Pop culture rarely gives potent explanations for biblical ideas. When it does, those moments are extremely powerful. In the film The Prestige, the main character is an illusionist who discovers a machine which allows him to actually teleport. When he demonstrates this for a theatre owner, the other man is stunned, and says something fascinating: "Pardon me. It's very rare to see...real magic. It's been many years since I've seen... You'll have to dress it up a little. Disguise it. Give them enough reason to doubt it."
The theater owner has seen many illusionists and magicians. He knows how amazing those tricks can be. But when he sees this event, he knows it’s not an illusion. He knows that there’s an enormous difference between tricking people’s eyes and doing something truly supernatural.
That, in a nutshell, is the difference between “miracles” and “magic.” Yes, it’s a movie. Yes, it’s a machine, not divine power. The point is that even a hardened skeptic would—or should—know the difference between smoke and mirrors and something that can only be explained by breaking the laws of physics.
The illusionist, when buying his machine, says the following: “If people thought the things I did on stage were real, they wouldn't clap—they'd scream. Think of sawing a woman in half...”
Once again, the point is that even common people should be given a little credit when it comes to these kinds of issues. Part of the fun of watching magic shows is the jarring difference between what’s seen and what’s real and delighting in the knowledge that all is well and safe—despite what our eyes tell us. Once it ceases to seem illusory, that “fun” gives way to fear.
People skeptical of religion will sometimes claim that miracles in the Bible are like card tricks—simple stage magic meant to dupe the audience. Those skeptics usually suggest that people in the ancient world were gullible, more easily fooled, and that even if people “witnessed” a miracle, that doesn’t mean it really happened.
The problem with that is exactly the scenario described by The Prestige. Ancient audiences might not have had a sophisticated understanding of mirrors, magnets, and machines...then again, neither would any ancient magicians. But even the people of the ancient world knew that decade-long conditions don’t instantly heal (John 5:5-9). Entertaining trickery does not give sight to blind men (John 9:1-7). And sleight-of-hand cannot put life into a dead body (John 11:38-44).
Suggesting that ancient people were too dumb to see the difference between raising Lazarus from the dead and pulling a coin out of their ear is...well, kinda...dumb.
In the Bible, miracles are not done on-command or often. They’re extremely rare, and that’s part of why the people who witness them are so taken aback. Biblical miracles also involved events that could never be duplicated by mere tricks—such as God gradually raising the stakes against the magicians of Egypt until they had to admit, "This is the finger of God" (Exodus 8:17-19). And all biblical miracles are meant to prove some message or make some point. The Gospel of John calls them “signs” for that reason (John 2:11).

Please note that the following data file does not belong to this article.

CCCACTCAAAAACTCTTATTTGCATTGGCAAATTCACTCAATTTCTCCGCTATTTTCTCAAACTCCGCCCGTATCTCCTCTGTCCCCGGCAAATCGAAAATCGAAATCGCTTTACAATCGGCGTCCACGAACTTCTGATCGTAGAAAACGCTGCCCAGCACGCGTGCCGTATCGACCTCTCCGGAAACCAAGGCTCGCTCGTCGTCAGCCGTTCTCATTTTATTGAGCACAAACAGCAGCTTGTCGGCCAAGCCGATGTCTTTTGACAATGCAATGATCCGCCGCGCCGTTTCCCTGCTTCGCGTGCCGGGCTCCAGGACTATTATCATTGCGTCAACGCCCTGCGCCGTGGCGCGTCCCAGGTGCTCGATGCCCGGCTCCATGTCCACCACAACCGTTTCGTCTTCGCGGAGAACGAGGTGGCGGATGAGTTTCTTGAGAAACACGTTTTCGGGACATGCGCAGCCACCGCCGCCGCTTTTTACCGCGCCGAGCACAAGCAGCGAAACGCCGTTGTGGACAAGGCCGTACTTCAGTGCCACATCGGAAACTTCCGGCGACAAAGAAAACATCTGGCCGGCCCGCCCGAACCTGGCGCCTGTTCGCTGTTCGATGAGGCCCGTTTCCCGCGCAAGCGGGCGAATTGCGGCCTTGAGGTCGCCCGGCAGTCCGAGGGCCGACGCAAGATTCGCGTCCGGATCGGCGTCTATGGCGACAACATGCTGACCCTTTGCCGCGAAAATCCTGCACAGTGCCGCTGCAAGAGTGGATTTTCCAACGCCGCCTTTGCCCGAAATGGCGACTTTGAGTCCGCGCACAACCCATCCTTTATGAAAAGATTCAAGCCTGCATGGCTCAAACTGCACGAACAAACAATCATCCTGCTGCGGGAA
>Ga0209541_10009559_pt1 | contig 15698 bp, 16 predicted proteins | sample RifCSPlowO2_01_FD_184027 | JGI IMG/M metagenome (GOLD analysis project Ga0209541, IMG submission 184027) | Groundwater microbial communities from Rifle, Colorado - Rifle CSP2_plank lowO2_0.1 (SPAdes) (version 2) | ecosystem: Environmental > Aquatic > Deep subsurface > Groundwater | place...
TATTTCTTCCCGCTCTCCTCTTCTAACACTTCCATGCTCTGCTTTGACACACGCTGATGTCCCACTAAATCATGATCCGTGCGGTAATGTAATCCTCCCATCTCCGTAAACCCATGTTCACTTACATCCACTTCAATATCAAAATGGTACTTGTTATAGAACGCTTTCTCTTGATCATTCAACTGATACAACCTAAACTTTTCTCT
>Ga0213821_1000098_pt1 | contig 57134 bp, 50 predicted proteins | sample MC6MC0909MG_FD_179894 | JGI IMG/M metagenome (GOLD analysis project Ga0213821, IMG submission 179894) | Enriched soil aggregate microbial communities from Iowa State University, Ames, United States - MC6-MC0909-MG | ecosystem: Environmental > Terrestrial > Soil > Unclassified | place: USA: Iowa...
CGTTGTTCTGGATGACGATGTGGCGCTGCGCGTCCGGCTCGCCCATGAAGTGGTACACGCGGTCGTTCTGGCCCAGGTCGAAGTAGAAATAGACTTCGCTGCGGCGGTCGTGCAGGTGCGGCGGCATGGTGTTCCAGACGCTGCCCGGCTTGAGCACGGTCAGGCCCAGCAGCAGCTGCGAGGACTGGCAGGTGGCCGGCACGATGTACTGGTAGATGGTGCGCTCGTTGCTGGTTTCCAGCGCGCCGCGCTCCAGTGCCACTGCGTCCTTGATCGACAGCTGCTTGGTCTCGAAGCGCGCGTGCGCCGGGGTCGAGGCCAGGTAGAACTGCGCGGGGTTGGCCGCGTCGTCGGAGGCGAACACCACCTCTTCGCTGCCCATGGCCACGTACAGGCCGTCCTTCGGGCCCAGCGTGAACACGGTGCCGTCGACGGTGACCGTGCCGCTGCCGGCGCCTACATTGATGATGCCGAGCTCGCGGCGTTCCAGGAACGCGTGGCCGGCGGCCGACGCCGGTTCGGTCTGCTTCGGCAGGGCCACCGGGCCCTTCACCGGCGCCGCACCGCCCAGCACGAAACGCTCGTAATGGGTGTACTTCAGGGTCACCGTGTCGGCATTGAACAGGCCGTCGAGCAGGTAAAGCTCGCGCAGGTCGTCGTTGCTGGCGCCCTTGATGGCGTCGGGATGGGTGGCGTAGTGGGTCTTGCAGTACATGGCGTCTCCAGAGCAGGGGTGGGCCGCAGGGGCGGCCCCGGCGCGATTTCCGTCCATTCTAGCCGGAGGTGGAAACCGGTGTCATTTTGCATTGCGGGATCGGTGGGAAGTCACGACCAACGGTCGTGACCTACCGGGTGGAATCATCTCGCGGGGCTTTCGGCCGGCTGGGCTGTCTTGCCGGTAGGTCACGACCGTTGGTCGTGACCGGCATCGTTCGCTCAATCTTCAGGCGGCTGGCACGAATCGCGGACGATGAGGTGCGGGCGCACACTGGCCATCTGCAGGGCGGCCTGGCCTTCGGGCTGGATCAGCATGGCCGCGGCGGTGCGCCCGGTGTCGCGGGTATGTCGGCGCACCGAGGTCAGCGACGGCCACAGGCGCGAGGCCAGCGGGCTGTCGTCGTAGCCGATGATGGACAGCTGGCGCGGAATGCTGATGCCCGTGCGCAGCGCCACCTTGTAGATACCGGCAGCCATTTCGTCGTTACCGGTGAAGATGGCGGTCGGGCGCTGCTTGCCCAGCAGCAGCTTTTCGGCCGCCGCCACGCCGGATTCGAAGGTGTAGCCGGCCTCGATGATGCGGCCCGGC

The same ideas also separate biblical miracles from fictional magic, like that seen in Harry Potter or The Lord of the Rings. Fictional magic requires some secret energy source, incantation, or process. But miracles are direct interventions by God, performed for a specific purpose, and according to His will alone—not the glory of man.
“Magic,” by and large, is something done to distract from reality for entertainment and/or intended to deceive. Magic makes people impressed with the magician's ability to fool their eyes. Miracles are meant to prove what’s actually true and real, giving glory to God. Miracles are meant to give people greater faith in Him.
The theatre owner in The Prestige acts out the choice facing anyone confronted by a “true” miracle. They can accept that what’s happened can’t be explained in natural terms, or they can insist on being hard-headed and skeptical. Some of Jesus’ critics were faced with this exact dilemma, and many chose—meaning they made a conscious decision—to reject what they saw (John 11:37).
Scripture does not present miracles in a way that’s comparable to stage magic. Nor does it give the arrogant room to claim “those people” were too dumb to know better. The only connection between miracles and magic is in the minds of those who don’t WANT to know the difference.
The Bible’s miracles are rare, always connected to some message from God, and never in violation of His will. Biblical miracles involve things like raising the dead or instantly curing diseases, always giving glory to God. Magic distracts from reality and deceives its audience, bringing attention to the magician. People of the ancient world were smart enough to know the difference between sleight-of-hand illusions and actually resurrecting a corpse—just as today's world would. Most skeptics who try to dismiss miracles as “magic” don’t understand what miracles or magic really are.
Jeff is a staff writer with Got Questions Ministries and used to be a mechanical engineer. When he's not accidentally setting things on fire in his workshop, or petting strange dogs, he loves helping people better understand God’s Word and how it applies to our lives. Jeff's calling is to untangle the "big picture" of Christian faith, making it easier to understand.